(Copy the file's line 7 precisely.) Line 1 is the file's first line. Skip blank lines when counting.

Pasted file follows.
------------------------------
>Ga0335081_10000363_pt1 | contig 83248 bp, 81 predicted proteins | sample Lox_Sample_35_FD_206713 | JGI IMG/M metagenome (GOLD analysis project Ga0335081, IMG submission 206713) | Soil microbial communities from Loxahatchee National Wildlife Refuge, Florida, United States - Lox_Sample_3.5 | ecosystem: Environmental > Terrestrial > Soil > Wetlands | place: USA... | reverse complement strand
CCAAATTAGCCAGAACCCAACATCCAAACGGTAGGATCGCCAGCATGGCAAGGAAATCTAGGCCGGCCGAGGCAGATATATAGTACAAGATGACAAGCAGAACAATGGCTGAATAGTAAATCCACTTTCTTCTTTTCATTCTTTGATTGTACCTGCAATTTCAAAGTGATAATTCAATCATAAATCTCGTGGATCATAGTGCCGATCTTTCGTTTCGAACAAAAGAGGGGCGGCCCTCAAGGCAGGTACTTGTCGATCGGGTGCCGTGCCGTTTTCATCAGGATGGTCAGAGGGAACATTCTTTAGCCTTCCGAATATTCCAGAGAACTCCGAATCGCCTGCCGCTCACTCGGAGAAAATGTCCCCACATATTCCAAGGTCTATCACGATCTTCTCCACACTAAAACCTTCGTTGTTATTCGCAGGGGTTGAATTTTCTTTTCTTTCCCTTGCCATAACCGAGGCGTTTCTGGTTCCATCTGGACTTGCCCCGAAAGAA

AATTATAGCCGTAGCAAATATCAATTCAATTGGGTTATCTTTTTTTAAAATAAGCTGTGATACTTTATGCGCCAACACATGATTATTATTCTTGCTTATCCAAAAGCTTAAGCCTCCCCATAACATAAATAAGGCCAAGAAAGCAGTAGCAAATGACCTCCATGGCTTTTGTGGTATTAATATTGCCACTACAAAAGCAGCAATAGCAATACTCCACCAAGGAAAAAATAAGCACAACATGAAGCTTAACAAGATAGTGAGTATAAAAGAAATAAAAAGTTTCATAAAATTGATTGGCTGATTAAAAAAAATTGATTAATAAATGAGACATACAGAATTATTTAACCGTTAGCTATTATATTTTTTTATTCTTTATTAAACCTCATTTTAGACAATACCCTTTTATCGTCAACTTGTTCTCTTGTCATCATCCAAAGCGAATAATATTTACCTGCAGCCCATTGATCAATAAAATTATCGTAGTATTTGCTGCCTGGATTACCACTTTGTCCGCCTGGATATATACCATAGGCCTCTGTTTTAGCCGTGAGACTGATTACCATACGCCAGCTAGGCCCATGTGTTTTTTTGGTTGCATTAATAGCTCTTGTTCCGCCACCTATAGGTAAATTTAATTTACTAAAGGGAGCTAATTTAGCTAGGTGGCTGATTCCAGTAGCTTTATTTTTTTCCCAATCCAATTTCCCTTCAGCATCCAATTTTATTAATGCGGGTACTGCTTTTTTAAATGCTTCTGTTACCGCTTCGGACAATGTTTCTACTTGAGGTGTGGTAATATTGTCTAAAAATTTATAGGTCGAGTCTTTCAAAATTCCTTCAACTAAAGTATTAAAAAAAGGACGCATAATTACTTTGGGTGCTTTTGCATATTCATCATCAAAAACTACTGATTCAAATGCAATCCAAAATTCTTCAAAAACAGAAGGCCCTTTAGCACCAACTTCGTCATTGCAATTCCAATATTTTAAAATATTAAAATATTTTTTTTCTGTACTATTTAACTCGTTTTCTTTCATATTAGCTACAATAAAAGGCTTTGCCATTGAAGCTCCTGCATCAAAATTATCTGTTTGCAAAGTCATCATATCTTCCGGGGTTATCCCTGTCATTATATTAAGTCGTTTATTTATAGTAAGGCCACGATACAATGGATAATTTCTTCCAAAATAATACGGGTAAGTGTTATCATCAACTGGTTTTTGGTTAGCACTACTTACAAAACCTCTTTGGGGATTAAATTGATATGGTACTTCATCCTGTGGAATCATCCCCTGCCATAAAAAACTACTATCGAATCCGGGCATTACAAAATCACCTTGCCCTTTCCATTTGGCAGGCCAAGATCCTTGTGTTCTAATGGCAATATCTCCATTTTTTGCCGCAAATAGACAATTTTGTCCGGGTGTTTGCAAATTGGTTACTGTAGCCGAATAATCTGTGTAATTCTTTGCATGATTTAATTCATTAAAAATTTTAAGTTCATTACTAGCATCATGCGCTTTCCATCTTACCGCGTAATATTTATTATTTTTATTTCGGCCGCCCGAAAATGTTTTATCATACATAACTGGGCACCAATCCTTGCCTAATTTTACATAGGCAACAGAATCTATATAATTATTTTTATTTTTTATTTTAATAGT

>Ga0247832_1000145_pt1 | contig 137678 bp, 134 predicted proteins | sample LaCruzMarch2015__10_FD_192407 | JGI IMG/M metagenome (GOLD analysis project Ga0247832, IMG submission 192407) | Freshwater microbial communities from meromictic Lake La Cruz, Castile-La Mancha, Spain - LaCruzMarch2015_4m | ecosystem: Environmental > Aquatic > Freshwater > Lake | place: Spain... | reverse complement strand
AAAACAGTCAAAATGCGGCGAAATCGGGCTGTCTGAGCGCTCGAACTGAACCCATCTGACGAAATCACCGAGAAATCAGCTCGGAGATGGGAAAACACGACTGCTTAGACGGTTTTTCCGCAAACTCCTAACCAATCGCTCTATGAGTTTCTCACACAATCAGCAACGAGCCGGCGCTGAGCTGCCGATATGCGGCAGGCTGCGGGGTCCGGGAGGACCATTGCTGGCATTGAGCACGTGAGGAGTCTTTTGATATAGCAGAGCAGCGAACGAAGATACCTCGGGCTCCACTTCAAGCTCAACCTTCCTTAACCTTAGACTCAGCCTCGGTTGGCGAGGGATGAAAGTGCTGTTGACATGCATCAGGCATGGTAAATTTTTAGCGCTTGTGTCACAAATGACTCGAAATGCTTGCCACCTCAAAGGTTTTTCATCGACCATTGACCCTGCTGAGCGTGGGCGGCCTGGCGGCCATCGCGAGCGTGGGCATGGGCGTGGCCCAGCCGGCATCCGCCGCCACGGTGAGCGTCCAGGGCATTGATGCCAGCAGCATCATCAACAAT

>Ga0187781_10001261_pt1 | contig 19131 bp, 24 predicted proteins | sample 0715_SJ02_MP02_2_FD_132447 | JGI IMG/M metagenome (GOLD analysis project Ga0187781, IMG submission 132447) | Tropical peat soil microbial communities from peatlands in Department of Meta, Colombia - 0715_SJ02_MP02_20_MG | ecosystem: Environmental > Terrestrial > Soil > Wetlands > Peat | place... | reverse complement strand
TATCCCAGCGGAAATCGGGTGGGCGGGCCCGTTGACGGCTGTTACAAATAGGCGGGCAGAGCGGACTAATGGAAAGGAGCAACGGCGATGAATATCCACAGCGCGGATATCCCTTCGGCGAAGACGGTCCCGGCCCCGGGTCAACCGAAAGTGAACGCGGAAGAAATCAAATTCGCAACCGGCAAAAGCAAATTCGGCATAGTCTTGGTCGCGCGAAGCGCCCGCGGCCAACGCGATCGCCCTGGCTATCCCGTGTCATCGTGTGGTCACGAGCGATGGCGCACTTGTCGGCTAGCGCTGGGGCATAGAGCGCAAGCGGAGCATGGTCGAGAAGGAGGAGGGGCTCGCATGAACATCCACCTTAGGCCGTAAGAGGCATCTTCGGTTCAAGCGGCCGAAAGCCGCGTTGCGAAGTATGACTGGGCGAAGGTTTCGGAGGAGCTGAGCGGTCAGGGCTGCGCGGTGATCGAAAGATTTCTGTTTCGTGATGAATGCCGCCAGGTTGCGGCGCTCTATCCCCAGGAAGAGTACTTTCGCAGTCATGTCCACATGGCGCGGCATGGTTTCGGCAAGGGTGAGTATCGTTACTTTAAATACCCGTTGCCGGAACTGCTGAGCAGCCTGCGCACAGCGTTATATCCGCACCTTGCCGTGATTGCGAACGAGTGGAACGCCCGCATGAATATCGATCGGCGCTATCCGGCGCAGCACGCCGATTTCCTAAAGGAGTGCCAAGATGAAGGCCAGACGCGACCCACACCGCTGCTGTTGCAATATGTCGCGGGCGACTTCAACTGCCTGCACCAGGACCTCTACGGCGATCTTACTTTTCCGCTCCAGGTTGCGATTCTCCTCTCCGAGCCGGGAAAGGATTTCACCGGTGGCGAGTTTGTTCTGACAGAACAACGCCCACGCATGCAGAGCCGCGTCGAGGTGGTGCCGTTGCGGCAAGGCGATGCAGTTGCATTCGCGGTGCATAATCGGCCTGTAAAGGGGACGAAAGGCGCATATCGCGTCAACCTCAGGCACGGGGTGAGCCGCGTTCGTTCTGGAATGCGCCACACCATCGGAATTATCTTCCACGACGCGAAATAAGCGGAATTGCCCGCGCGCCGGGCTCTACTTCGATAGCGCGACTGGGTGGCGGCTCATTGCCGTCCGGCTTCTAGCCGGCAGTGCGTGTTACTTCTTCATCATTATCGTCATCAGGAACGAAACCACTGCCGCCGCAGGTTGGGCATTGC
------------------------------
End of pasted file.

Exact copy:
TATCCCAGCGGAAATCGGGTGGGCGGGCCCGTTGACGGCTGTTACAAATAGGCGGGCAGAGCGGACTAATGGAAAGGAGCAACGGCGATGAATATCCACAGCGCGGATATCCCTTCGGCGAAGACGGTCCCGGCCCCGGGTCAACCGAAAGTGAACGCGGAAGAAATCAAATTCGCAACCGGCAAAAGCAAATTCGGCATAGTCTTGGTCGCGCGAAGCGCCCGCGGCCAACGCGATCGCCCTGGCTATCCCGTGTCATCGTGTGGTCACGAGCGATGGCGCACTTGTCGGCTAGCGCTGGGGCATAGAGCGCAAGCGGAGCATGGTCGAGAAGGAGGAGGGGCTCGCATGAACATCCACCTTAGGCCGTAAGAGGCATCTTCGGTTCAAGCGGCCGAAAGCCGCGTTGCGAAGTATGACTGGGCGAAGGTTTCGGAGGAGCTGAGCGGTCAGGGCTGCGCGGTGATCGAAAGATTTCTGTTTCGTGATGAATGCCGCCAGGTTGCGGCGCTCTATCCCCAGGAAGAGTACTTTCGCAGTCATGTCCACATGGCGCGGCATGGTTTCGGCAAGGGTGAGTATCGTTACTTTAAATACCCGTTGCCGGAACTGCTGAGCAGCCTGCGCACAGCGTTATATCCGCACCTTGCCGTGATTGCGAACGAGTGGAACGCCCGCATGAATATCGATCGGCGCTATCCGGCGCAGCACGCCGATTTCCTAAAGGAGTGCCAAGATGAAGGCCAGACGCGACCCACACCGCTGCTGTTGCAATATGTCGCGGGCGACTTCAACTGCCTGCACCAGGACCTCTACGGCGATCTTACTTTTCCGCTCCAGGTTGCGATTCTCCTCTCCGAGCCGGGAAAGGATTTCACCGGTGGCGAGTTTGTTCTGACAGAACAACGCCCACGCATGCAGAGCCGCGTCGAGGTGGTGCCGTTGCGGCAAGGCGATGCAGTTGCATTCGCGGTGCATAATCGGCCTGTAAAGGGGACGAAAGGCGCATATCGCGTCAACCTCAGGCACGGGGTGAGCCGCGTTCGTTCTGGAATGCGCCACACCATCGGAATTATCTTCCACGACGCGAAATAAGCGGAATTGCCCGCGCGCCGGGCTCTACTTCGATAGCGCGACTGGGTGGCGGCTCATTGCCGTCCGGCTTCTAGCCGGCAGTGCGTGTTACTTCTTCATCATTATCGTCATCAGGAACGAAACCACTGCCGCCGCAGGTTGGGCATTGC